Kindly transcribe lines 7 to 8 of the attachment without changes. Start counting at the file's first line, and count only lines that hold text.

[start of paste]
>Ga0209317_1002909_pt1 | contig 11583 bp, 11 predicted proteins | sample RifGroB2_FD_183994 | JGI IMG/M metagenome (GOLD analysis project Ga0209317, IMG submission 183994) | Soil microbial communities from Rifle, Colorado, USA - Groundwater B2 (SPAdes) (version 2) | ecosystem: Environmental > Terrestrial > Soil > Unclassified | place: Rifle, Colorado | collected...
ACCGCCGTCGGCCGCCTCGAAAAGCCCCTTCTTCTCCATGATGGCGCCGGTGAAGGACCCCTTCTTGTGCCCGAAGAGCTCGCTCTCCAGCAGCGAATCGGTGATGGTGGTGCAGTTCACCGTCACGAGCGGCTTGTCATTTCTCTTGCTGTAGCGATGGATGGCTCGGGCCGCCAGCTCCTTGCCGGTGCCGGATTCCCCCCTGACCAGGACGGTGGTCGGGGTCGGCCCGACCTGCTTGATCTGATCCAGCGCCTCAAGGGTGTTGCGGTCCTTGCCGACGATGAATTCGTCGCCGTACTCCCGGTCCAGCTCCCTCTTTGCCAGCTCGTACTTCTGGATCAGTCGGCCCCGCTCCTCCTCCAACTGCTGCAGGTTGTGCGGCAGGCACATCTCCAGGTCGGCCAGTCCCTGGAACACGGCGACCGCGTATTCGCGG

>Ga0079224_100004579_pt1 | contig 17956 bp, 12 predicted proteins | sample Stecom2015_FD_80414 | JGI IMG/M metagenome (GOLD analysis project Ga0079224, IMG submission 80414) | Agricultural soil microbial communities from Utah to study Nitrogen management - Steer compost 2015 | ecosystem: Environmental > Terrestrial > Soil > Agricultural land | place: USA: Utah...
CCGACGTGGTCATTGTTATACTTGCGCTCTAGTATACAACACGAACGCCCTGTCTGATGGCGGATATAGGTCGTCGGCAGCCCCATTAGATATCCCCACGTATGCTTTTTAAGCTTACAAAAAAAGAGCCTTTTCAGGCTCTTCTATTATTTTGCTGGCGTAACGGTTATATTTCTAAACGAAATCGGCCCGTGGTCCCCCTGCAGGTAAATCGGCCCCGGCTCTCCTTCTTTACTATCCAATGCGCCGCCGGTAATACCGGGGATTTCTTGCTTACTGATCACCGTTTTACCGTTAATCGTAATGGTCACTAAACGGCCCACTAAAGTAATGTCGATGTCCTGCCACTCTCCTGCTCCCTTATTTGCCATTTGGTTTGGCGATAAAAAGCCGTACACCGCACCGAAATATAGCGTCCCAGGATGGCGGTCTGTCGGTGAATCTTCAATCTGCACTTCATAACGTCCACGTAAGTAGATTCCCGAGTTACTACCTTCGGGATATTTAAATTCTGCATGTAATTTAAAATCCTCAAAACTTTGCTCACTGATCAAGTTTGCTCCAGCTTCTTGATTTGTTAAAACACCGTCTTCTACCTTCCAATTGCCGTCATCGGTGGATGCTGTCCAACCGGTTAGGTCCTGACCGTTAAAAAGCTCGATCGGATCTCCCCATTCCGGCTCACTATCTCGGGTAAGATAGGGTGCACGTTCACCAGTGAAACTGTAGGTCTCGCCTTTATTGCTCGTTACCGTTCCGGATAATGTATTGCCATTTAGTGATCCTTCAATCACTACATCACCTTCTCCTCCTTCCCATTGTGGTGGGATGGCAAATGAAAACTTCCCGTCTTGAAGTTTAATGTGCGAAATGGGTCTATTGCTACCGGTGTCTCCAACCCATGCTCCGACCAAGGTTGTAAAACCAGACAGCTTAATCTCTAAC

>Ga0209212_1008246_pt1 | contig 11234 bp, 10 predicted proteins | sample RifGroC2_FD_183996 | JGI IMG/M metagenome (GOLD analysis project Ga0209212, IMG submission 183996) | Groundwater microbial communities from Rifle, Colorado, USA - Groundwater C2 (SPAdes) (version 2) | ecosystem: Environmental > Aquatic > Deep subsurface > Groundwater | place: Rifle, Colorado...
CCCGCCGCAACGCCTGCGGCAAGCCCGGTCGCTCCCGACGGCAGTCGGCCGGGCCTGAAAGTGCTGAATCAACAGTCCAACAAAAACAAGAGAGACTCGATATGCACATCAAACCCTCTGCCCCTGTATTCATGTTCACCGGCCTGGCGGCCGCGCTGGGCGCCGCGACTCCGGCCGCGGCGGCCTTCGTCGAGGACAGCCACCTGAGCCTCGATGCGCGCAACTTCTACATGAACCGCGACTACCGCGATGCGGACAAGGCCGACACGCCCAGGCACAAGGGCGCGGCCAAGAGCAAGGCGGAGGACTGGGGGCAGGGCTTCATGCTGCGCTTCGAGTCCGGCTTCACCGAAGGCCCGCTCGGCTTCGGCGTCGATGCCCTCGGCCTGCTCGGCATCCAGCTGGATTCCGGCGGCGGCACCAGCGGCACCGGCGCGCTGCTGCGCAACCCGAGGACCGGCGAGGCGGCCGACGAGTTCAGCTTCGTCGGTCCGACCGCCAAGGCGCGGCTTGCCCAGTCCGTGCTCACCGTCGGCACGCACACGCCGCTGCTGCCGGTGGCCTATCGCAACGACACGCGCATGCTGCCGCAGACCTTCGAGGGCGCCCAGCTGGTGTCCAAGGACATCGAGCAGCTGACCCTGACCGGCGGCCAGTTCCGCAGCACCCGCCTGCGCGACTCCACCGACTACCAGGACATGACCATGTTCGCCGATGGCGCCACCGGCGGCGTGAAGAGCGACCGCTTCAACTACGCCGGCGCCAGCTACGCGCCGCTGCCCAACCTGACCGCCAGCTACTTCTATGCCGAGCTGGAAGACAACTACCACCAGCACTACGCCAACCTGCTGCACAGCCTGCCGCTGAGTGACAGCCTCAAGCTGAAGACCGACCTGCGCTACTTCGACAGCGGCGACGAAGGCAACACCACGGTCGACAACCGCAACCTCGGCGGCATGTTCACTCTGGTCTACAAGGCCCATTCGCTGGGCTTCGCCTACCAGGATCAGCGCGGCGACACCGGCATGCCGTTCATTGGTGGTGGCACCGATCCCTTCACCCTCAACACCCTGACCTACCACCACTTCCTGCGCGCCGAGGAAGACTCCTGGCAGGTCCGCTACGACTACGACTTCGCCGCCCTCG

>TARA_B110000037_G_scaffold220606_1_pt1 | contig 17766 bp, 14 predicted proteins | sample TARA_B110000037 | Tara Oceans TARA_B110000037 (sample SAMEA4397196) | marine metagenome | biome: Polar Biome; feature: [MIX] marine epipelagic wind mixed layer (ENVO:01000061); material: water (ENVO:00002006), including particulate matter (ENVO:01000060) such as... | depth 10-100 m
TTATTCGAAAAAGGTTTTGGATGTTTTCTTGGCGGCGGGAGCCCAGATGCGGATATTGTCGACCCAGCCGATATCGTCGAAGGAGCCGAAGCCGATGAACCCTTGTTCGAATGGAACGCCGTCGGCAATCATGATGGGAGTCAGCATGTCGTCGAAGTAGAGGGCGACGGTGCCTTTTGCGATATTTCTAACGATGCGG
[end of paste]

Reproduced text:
>TARA_B110000037_G_scaffold220606_1_pt1 | contig 17766 bp, 14 predicted proteins | sample TARA_B110000037 | Tara Oceans TARA_B110000037 (sample SAMEA4397196) | marine metagenome | biome: Polar Biome; feature: [MIX] marine epipelagic wind mixed layer (ENVO:01000061); material: water (ENVO:00002006), including particulate matter (ENVO:01000060) such as... | depth 10-100 m
TTATTCGAAAAAGGTTTTGGATGTTTTCTTGGCGGCGGGAGCCCAGATGCGGATATTGTCGACCCAGCCGATATCGTCGAAGGAGCCGAAGCCGATGAACCCTTGTTCGAATGGAACGCCGTCGGCAATCATGATGGGAGTCAGCATGTCGTCGAAGTAGAGGGCGACGGTGCCTTTTGCGATATTTCTAACGATGCGG